Perhaps the longest running foreign policy argument during the 2008 presidential campaign stemmed from Barack Obama’s vowing during the July 2007 YouTube debate that he would be “willing to meet separately, without precondition . . . with the leaders of Iran, Syria, Venezuela, Cuba and North Korea, in order to bridge the gap that divides our countries.”
He was beat up over this repeatedly, first by his erstwhile primary challenger and now Secretary of State-designate Hillary Clinton and then by Republican John McCain. I argued in “Preconditions, Preparations, and Posturing” that this was ultimately a debate over semantics, in that all three candidates had essentially the same policy. We shall soon see.
This controversy was brought to mind last evening by a profound observation from Henry Kissinger, speaking to the Atlantic Council as part of our Christopher Makins lecture series. In response to a question from Boston Globe foreign policy reporter Farah Stockman, who asked him for creative solutions to our nuclear standoff with Iran along the lines of the Nixon administration’s opening to China, Kissinger quipped that they didn’t simply hop on an airplane one day and begin talks. Instead, it was “a three year project” that was “developed slowly and carefully.” The real breakthrough “did not come at the negotiating table” as a result of his considerable charm and diplomatic brilliance but rather in seeing the strategic opportunity three years earlier presented by the massing of 42 Soviet divisions on the Manchurian border.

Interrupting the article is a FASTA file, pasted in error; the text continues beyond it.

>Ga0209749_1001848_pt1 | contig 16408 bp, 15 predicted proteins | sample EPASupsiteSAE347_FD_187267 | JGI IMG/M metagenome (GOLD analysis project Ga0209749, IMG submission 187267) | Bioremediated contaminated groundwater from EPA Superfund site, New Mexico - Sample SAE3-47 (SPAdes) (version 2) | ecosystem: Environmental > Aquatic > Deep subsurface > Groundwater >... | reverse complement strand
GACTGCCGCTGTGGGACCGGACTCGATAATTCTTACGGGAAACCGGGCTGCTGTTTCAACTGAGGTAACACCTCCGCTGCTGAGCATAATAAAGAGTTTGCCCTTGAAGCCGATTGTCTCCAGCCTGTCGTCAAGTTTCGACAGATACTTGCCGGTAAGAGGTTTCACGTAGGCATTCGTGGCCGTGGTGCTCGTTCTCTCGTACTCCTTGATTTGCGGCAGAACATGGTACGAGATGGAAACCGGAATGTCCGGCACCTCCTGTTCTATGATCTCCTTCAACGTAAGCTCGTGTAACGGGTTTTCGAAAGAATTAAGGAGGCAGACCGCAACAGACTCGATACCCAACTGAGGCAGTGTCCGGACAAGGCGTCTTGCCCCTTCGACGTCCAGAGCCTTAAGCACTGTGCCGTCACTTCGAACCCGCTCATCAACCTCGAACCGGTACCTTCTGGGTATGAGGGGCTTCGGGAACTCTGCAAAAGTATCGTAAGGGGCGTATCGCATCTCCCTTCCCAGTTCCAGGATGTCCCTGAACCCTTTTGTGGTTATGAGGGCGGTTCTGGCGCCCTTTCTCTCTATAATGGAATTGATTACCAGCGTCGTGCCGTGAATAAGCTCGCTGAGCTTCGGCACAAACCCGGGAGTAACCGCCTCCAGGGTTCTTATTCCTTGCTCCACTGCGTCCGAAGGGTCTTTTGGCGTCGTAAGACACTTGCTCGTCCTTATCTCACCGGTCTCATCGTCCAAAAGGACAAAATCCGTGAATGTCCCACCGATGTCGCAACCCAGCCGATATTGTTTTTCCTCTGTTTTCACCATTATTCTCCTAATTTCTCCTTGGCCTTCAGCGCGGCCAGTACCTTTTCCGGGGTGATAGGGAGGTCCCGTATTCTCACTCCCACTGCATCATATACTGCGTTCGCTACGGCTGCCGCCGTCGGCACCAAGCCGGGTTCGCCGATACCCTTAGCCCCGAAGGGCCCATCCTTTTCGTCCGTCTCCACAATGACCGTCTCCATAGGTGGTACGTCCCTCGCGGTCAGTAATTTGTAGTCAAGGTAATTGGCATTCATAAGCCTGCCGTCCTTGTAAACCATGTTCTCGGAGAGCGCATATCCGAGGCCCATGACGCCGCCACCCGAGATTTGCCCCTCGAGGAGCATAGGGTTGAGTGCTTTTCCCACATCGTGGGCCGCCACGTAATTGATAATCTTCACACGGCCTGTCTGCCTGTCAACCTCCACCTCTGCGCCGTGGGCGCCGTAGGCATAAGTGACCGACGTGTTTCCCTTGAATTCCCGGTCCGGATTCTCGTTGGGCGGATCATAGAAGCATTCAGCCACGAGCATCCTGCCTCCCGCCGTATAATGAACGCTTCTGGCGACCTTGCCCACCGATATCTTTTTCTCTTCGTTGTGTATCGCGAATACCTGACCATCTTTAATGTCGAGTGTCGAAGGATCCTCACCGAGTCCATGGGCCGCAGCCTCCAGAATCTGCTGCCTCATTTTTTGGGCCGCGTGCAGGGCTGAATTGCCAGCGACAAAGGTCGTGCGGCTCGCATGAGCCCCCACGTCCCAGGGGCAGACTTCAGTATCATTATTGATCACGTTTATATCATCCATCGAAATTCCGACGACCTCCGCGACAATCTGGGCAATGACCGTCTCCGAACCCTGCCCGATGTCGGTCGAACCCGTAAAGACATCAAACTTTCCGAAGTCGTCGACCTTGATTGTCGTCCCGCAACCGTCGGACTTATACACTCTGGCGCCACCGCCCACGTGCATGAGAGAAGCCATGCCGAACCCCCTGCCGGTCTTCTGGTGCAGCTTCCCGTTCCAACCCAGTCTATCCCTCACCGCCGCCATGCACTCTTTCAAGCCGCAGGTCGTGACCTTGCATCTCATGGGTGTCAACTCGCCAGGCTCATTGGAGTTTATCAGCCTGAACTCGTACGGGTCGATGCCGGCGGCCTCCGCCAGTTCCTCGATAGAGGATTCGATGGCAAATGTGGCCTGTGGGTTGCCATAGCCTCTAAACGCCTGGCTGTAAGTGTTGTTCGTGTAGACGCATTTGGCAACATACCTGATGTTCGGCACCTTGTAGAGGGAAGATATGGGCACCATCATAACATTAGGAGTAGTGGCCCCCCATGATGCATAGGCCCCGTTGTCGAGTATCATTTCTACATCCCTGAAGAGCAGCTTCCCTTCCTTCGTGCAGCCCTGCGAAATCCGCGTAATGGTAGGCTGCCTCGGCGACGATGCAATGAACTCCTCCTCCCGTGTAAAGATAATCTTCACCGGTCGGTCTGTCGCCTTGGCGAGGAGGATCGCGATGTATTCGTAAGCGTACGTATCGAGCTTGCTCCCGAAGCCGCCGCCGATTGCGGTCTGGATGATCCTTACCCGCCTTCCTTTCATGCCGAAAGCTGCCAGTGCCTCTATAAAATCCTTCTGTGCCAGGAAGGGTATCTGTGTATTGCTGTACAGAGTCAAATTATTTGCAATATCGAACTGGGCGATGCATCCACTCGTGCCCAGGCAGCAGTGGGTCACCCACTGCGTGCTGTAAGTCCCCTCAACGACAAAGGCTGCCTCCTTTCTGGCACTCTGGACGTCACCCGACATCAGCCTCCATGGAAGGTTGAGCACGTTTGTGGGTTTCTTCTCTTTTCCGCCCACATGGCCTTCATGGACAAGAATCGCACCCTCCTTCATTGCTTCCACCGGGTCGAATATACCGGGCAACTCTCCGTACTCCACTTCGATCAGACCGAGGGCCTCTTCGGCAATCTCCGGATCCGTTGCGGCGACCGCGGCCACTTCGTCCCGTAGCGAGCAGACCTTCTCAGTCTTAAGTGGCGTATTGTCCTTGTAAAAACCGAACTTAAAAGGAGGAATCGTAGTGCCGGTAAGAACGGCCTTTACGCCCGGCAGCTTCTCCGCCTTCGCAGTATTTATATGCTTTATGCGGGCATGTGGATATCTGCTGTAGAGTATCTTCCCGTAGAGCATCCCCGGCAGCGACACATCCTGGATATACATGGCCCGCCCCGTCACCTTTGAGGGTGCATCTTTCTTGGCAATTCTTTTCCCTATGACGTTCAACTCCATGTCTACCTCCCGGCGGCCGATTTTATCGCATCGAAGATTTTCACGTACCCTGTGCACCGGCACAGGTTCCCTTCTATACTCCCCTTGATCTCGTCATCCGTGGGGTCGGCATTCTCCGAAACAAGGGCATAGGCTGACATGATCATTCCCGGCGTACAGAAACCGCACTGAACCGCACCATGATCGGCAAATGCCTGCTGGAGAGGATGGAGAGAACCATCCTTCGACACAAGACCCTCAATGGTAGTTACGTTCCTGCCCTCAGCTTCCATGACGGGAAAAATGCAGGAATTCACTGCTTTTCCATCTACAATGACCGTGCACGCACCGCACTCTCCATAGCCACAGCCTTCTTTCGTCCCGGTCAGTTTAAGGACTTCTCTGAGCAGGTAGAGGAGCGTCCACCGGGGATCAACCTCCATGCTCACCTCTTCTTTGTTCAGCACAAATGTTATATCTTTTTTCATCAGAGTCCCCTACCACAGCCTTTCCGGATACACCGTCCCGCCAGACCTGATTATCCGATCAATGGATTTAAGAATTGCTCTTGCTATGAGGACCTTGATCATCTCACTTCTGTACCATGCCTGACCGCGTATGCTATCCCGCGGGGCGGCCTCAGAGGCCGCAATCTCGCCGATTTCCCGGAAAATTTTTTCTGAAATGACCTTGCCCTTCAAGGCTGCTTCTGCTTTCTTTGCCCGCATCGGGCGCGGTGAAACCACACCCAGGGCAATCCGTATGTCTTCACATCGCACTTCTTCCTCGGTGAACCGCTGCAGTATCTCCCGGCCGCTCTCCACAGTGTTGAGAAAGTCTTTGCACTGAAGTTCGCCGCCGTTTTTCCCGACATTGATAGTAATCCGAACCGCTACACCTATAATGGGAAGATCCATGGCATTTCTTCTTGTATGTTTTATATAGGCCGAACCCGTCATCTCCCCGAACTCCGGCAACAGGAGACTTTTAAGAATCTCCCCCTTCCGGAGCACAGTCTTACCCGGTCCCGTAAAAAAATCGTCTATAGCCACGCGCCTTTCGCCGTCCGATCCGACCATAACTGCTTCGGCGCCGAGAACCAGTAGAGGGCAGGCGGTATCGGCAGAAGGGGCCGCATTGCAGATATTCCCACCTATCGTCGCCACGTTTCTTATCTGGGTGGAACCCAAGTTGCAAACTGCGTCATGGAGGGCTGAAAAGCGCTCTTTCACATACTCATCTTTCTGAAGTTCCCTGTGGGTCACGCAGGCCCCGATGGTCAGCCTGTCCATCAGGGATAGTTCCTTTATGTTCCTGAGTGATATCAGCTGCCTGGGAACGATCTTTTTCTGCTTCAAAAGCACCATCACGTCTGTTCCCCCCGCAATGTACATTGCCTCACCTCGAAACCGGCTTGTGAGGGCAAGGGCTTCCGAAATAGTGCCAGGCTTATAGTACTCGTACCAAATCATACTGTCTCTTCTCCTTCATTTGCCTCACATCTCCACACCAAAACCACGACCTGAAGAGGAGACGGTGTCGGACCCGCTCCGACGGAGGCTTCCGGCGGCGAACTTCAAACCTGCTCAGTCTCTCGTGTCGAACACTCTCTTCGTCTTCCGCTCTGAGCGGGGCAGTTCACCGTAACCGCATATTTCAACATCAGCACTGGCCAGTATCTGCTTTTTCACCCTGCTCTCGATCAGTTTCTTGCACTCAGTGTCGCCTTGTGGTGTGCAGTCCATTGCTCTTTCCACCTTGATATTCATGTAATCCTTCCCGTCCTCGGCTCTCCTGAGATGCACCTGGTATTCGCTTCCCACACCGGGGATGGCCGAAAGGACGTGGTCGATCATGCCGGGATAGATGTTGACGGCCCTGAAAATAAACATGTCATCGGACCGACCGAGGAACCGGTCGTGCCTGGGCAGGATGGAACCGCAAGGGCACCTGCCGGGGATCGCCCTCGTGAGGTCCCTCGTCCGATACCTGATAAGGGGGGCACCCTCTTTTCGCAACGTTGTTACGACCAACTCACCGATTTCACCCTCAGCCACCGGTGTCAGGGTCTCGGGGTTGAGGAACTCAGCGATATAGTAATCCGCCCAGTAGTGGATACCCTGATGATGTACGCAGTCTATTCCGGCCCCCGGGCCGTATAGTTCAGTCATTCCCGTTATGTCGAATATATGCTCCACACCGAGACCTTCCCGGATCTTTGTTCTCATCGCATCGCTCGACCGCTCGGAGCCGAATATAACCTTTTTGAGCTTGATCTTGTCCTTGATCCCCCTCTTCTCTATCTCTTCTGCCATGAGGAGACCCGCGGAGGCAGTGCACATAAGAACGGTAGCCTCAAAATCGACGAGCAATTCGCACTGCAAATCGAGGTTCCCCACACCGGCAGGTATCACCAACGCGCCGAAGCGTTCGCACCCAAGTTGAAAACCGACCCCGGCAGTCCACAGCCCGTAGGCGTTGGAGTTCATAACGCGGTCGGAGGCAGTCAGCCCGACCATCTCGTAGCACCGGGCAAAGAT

Unfortunately, Iran does not have the same threat-based incentives at the moment. For diplomacy to work, then, we must “create the circumstances” to convince them that “their present course will fail.” To do that, we must extend the discussion beyond the issue of nuclear weapons to include other issues important to them. We must persuade them that “some of their objectives” are beyond their reach.
More fundamentally, Kissinger continued, we must ask ourselves a strategic question: Can we accept Iran as a regional power? He notes that, under the Shah, we did so for decades and saw it as in our interests.
James Joyner is managing editor of the Atlantic Council.